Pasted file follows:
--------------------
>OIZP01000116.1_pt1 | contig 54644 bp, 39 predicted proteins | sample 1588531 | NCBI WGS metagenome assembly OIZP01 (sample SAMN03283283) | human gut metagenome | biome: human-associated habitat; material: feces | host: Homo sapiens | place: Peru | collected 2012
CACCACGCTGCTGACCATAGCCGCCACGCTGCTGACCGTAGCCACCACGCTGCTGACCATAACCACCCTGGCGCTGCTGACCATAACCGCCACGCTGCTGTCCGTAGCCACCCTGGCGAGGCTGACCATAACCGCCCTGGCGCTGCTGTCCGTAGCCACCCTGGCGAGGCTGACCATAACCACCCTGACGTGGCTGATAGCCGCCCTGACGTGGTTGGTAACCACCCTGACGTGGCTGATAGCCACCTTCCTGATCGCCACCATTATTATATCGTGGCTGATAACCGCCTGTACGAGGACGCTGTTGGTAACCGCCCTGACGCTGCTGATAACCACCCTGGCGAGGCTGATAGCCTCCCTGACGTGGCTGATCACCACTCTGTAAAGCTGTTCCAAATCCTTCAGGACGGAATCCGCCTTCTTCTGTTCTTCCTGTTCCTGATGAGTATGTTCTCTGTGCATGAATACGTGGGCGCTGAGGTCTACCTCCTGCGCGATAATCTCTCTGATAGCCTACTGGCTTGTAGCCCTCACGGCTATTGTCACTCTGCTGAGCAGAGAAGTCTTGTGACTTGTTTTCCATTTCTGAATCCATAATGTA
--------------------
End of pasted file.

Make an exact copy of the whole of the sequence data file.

>OIZP01000116.1_pt1 | contig 54644 bp, 39 predicted proteins | sample 1588531 | NCBI WGS metagenome assembly OIZP01 (sample SAMN03283283) | human gut metagenome | biome: human-associated habitat; material: feces | host: Homo sapiens | place: Peru | collected 2012
CACCACGCTGCTGACCATAGCCGCCACGCTGCTGACCGTAGCCACCACGCTGCTGACCATAACCACCCTGGCGCTGCTGACCATAACCGCCACGCTGCTGTCCGTAGCCACCCTGGCGAGGCTGACCATAACCGCCCTGGCGCTGCTGTCCGTAGCCACCCTGGCGAGGCTGACCATAACCACCCTGACGTGGCTGATAGCCGCCCTGACGTGGTTGGTAACCACCCTGACGTGGCTGATAGCCACCTTCCTGATCGCCACCATTATTATATCGTGGCTGATAACCGCCTGTACGAGGACGCTGTTGGTAACCGCCCTGACGCTGCTGATAACCACCCTGGCGAGGCTGATAGCCTCCCTGACGTGGCTGATCACCACTCTGTAAAGCTGTTCCAAATCCTTCAGGACGGAATCCGCCTTCTTCTGTTCTTCCTGTTCCTGATGAGTATGTTCTCTGTGCATGAATACGTGGGCGCTGAGGTCTACCTCCTGCGCGATAATCTCTCTGATAGCCTACTGGCTTGTAGCCCTCACGGCTATTGTCACTCTGCTGAGCAGAGAAGTCTTGTGACTTGTTTTCCATTTCTGAATCCATAATGTA